Compared with the cost of re-rendering the shots if anything is changed, it might well be worth it, though. Mainly I’d need to have a better idea of what I might be able to do with the EXR files, and also how best to produce a useful one (meaning which layers do I want?).

Apr 12, 2019 at 4:00 PM

Sequence Assembly Series: (1) Link Plan

I ¬†am starting a “making of” series of screencast videos and eventually a “course” about our production design on “Lunatics!” open movie — which I’ve decided to call “Filmmaking for Lunatics!”. This series will illustrate our process by working through the assembly of the “SF-SoyuzFlight” sequence that ends episode one.

I’m giving our $12+ patrons a sneak peak at this series by posting the videos here as I finish them.

Mind you, these are supposed to work together and there will be some text content (e-book or HTML) to go along with them.

This first one is an overview of the plan for putting together the whole sequence — laying out our production design conceptually before diving into actually creating the production files.

I should be posting about one or two of these videos a week until I finish the sequence. I’ve already recorded several and am now working on editing them.

The videos are meant to be no more than about 15 minutes in length, each, usually requiring extensive editing and speed-ups of slow processes (watching the whole process in realtime would take days and be very tedious to watch, so I’m trying to just give you the “good parts” version, with the rest sped up).

These are not exactly ‘tutorials” in that I’m not explicitly teaching, but rather documenting the process we are using on real production files. My hope is that this will give you a more realistic idea of the process required for a real production. I’ll cut off a few dead ends and repetition, but will try to follow approximately the real process used in creating the sequence, so it’s a more honest picture of the process than a typical tutorial.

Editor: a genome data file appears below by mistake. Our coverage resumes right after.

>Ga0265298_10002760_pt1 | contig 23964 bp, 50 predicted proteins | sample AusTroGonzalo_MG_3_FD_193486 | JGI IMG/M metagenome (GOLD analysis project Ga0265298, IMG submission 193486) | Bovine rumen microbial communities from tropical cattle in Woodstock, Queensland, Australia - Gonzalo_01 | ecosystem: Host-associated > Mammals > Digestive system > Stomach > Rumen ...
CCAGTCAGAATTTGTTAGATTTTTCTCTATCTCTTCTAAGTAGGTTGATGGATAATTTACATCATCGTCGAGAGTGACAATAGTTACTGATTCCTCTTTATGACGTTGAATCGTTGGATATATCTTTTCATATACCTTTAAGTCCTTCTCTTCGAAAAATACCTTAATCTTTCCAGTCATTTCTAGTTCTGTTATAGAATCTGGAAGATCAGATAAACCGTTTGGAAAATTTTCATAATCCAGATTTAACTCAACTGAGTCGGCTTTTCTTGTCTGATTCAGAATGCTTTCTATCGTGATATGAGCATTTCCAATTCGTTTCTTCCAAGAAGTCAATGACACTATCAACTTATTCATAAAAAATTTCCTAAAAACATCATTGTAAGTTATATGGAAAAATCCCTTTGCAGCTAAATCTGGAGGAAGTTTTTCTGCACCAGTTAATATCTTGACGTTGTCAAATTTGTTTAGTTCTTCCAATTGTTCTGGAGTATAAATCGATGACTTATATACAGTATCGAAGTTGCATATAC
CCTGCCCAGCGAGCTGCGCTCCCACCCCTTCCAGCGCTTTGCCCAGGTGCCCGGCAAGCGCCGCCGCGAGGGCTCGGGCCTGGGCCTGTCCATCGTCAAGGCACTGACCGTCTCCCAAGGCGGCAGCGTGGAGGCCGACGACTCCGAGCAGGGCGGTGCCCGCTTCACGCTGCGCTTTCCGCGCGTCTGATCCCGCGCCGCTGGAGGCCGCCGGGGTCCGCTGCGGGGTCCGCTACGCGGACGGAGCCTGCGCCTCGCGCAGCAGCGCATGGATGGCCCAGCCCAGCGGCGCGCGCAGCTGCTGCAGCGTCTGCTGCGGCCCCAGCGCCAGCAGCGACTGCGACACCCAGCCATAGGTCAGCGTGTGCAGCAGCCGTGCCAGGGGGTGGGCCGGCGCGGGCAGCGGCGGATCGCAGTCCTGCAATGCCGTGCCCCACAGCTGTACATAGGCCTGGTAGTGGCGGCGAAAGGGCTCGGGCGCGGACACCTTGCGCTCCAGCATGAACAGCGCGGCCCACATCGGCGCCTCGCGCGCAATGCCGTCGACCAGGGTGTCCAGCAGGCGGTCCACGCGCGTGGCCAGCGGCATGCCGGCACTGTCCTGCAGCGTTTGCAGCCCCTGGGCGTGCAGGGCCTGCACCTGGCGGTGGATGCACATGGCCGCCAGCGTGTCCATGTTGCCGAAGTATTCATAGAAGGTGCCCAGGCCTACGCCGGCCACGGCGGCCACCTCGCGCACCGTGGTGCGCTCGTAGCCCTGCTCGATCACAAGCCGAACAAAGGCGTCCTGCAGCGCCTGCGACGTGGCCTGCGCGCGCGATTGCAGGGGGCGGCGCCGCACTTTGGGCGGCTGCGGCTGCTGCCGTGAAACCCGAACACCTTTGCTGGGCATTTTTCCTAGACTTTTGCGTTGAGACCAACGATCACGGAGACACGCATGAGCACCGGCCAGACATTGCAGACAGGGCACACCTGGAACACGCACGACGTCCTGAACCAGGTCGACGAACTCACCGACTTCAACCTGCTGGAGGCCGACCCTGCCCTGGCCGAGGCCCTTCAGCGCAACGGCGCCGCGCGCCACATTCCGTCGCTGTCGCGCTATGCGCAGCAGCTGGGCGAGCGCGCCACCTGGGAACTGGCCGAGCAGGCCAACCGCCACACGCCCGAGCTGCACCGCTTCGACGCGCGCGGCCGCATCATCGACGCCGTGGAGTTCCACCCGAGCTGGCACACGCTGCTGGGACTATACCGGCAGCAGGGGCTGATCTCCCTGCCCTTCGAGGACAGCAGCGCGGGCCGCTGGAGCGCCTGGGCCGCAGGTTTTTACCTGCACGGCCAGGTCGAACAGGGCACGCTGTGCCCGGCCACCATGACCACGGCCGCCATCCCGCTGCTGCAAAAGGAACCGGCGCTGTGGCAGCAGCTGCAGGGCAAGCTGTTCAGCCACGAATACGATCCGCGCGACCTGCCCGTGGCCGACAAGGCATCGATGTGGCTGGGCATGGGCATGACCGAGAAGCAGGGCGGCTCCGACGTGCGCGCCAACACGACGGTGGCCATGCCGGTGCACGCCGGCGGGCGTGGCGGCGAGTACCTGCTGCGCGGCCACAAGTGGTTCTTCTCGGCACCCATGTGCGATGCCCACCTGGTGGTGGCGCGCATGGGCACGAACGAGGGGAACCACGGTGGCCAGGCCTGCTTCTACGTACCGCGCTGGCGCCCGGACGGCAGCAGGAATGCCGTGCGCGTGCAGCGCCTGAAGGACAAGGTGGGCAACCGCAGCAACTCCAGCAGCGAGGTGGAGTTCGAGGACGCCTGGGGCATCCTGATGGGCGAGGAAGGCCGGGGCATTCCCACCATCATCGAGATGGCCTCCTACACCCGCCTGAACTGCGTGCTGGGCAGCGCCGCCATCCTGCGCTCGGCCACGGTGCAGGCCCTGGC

I’m hoping this will be useful, but it is still kind of experimental.

Apr 15, 2019 at 1:00 PM

Sequence Assembly Series: (2) SF-1 Intro

This next 2-minute “Filmmaking for Lunatics!” segment is the introduction to the assembly of the first subsequence, which collects the action from inside the Soyuz spacecraft during the flight.

I know this is a lot of intro material, but it will hopefully make the blender screencasts make more sense. The next video is an explanation of the first library prop used in the sequence — the Teddy Bear String Rig.

Apr 18, 2019 at 1:00 PM

Sequence Assembly Series: (3) How Teddy Bear String Rig Works

Before putting the sequence animation file together, I had to check that the components are all up to date. In this 10-minute video, I explain how the “TeddyBear_StringRig” prop is supposed to work. The next video will screencast me actually fixing it (accelerated).

Apr 22, 2019 at 1:01 PM

Sequence Assembly Series: (4) Fix Teddy Bear String Rig

In this next Blender screencast video, I show the process I went through to rescale and fix the TeddyBear_StringRig prop. Part of the “Filmmaking for Lunatics!” series.